America, Japan and South Korea agreed to share more data about North Korean missiles, during a meeting between their defense ministers. Hosted on Acast. See acast.com/privacy for more information.
rWotD Episode 2384: 1959 North Korean local elections.Welcome to random Wiki of the Day where we read the summary of a random Wikipedia page every day.The random article for Monday, 13 November 2023 is 1959 North Korean local elections.Elections to city, county, district, town, neighborhood, village and workers' district people's assemblies were held in North Korea on November 28, 1959.In the elections, 9,759 city, county and district people's assembly deputies and 53,882 town, neighborhood, village and workers' district people's assembly deputies were elected. Voter turnout was reported as 100%, with candidates receiving a 100% approval rate.This recording reflects the Wikipedia text as of 00:24 UTC on Monday, 13 November 2023.For the full current version of the article, see 1959 North Korean local elections on Wikipedia.This podcast uses content from Wikipedia under the Creative Commons Attribution-ShareAlike License.Visit our archives at wikioftheday.com and subscribe to stay updated on new episodes.Follow us on Mastodon at @firstname.lastname@example.org.Also check out Curmudgeon's Corner, a current events podcast.Until next time, I'm Danielle Neural.
https://youtu.be/GaTUPZ2RMK0 This week on the podcast, we cover an analysis from Mandiant on an attack lead by the Russian state-sponsored threat actor Sandworm that came alongside missiles strikes against Ukraine. Before that, we review Okta's post mortum from their recent cyber incident. We end the episode by discussing udpated research from Jamf on a North Korean threat actor targeting the financial sector.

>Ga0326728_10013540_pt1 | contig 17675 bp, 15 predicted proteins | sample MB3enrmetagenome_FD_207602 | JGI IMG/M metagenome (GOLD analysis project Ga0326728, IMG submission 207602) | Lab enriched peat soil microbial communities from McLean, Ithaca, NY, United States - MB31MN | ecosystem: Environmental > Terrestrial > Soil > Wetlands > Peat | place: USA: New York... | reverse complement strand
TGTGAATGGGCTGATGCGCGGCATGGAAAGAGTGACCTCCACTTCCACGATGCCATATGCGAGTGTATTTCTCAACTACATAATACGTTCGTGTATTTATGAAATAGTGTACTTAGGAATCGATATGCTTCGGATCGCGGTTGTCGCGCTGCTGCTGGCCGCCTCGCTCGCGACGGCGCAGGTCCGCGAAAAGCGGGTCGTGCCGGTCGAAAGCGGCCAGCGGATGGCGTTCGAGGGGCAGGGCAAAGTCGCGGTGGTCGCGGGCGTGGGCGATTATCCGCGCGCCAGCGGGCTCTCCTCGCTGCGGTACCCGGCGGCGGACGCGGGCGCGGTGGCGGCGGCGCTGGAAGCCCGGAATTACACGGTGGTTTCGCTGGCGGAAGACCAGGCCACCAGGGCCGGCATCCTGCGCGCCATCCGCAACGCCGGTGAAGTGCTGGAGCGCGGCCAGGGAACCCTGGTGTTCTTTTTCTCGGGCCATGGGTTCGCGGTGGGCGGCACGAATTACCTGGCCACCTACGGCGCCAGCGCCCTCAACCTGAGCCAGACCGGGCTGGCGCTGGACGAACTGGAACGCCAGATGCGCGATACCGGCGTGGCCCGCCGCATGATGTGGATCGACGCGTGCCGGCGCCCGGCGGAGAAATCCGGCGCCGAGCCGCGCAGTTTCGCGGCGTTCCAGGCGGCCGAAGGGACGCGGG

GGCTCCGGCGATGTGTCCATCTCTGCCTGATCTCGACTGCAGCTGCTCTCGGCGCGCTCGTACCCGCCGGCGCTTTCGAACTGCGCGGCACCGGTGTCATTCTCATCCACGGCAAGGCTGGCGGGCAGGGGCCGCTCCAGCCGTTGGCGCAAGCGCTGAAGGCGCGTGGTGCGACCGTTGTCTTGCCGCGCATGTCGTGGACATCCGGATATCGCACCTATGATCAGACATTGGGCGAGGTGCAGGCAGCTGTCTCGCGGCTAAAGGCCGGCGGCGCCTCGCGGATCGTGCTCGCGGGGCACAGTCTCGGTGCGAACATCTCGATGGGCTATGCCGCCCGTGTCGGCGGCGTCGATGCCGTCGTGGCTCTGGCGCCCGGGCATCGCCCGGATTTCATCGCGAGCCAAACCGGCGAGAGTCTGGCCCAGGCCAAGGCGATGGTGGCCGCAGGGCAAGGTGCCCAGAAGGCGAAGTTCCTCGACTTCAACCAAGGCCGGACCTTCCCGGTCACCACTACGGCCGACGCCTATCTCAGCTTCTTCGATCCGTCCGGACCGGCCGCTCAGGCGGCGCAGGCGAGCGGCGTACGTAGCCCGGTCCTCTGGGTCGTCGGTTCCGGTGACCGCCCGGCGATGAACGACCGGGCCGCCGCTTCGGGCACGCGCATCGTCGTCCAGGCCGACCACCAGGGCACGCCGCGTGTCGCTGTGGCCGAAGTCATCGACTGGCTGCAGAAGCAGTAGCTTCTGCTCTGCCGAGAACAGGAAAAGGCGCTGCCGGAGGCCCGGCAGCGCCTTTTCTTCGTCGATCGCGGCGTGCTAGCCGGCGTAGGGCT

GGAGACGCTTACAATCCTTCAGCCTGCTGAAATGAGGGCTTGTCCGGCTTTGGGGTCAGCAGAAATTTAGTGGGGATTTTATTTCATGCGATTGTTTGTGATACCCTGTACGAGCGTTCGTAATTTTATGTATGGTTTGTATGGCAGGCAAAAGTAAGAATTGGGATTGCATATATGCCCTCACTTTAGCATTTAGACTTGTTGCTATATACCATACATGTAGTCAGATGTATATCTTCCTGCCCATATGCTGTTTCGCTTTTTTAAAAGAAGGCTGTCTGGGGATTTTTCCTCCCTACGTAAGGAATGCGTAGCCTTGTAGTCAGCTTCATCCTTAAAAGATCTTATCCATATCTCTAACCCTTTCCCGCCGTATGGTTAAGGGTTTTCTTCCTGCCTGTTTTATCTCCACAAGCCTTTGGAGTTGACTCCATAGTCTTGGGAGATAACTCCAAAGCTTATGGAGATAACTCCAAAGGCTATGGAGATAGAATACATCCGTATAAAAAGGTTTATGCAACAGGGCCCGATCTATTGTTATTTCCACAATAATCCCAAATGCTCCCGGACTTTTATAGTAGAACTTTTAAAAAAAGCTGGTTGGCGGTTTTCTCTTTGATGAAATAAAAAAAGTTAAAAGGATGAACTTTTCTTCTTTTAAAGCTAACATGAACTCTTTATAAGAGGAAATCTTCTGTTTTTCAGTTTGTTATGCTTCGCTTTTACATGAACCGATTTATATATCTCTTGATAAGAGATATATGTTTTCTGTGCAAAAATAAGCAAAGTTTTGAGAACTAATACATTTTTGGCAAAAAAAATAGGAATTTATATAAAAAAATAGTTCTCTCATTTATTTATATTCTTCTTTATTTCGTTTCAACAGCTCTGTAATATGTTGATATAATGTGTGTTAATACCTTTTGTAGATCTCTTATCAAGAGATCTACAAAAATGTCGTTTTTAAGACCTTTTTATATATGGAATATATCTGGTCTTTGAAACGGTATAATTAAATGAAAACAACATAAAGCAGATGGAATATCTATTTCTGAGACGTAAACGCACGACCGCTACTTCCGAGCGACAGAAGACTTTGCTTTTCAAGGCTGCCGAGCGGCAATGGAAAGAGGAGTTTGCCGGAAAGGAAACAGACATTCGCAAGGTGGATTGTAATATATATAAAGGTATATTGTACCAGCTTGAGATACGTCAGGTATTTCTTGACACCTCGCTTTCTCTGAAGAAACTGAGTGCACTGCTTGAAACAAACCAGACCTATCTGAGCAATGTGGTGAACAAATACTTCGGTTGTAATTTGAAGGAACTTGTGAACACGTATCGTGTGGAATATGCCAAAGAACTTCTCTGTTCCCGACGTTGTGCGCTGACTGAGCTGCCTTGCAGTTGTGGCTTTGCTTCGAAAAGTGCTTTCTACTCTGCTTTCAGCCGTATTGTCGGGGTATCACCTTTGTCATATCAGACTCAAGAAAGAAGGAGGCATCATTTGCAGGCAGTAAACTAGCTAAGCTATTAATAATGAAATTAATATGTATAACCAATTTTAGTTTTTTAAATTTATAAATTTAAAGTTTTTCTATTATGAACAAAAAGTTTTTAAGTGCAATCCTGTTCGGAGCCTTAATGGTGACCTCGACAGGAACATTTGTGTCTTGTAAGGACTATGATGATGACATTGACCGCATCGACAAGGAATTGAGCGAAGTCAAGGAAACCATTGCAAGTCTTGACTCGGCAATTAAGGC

For All Mankind is back, baby! Jim and A.Ron are here to give you day one coverage of this alternative-reality sci-fi. Last season left us with a North Korean capsule, a gun buried in the sand, and Sergei and Margo living different lives. Join us in Happy Valley for the thrilling continuation of the beloved series. Transmit your feedback to email@example.com! Hey there! Check out https://support.baldmove.com/ to find out how you can gain access to ALL of our premium content, as well as ad-free versions of the podcasts, for just $5 a month! Join the Club! Join the discussion: Email | Discord | Reddit | Forums Follow us: Twitch | YouTube | Twitter | Instagram | Facebook Leave Us A Review on Apple Podcasts Learn more about your ad choices. Visit megaphone.fm/adchoices